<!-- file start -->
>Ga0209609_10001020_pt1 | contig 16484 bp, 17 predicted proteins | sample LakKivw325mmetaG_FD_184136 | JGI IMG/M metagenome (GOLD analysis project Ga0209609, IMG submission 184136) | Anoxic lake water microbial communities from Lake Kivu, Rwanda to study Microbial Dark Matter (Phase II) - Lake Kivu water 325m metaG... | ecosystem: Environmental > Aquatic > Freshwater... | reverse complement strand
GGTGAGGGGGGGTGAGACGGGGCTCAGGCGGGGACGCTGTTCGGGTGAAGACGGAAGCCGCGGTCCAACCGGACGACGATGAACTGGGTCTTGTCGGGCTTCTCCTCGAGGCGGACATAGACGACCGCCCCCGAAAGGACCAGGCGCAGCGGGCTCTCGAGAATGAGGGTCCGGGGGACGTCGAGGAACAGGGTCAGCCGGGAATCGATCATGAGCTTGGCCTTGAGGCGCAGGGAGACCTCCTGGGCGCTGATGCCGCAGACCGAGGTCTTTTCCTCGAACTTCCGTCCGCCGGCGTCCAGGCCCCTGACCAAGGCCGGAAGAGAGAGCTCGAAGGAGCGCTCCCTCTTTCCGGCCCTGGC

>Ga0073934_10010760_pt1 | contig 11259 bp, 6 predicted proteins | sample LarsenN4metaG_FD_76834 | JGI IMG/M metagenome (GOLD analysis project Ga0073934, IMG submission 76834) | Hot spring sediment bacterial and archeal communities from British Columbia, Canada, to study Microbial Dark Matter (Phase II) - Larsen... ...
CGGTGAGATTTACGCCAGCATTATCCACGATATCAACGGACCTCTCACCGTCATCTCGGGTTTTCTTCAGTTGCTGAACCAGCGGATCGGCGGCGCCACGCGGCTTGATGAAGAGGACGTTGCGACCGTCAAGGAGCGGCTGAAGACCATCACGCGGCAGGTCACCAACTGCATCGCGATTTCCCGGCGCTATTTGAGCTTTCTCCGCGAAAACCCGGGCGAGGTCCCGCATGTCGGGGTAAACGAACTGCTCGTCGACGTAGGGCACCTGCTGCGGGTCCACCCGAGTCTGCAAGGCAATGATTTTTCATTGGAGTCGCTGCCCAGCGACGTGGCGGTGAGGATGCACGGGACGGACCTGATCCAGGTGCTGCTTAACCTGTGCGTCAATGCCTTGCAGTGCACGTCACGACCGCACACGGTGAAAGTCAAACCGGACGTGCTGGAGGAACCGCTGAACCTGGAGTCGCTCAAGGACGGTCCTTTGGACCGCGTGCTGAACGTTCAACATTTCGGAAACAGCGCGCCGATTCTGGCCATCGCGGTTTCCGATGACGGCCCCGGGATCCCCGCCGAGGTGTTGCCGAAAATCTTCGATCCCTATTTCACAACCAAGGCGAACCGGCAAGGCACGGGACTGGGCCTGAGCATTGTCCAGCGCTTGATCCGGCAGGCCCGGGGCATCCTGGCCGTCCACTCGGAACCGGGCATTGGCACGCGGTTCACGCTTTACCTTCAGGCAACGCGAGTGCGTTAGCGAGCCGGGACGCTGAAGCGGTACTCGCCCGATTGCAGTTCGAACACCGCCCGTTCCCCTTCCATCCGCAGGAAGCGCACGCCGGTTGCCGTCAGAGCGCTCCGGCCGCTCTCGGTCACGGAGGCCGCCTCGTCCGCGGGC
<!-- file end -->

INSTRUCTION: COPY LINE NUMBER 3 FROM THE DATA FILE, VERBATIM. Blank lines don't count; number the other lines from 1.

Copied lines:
>Ga0073934_10010760_pt1 | contig 11259 bp, 6 predicted proteins | sample LarsenN4metaG_FD_76834 | JGI IMG/M metagenome (GOLD analysis project Ga0073934, IMG submission 76834) | Hot spring sediment bacterial and archeal communities from British Columbia, Canada, to study Microbial Dark Matter (Phase II) - Larsen... ...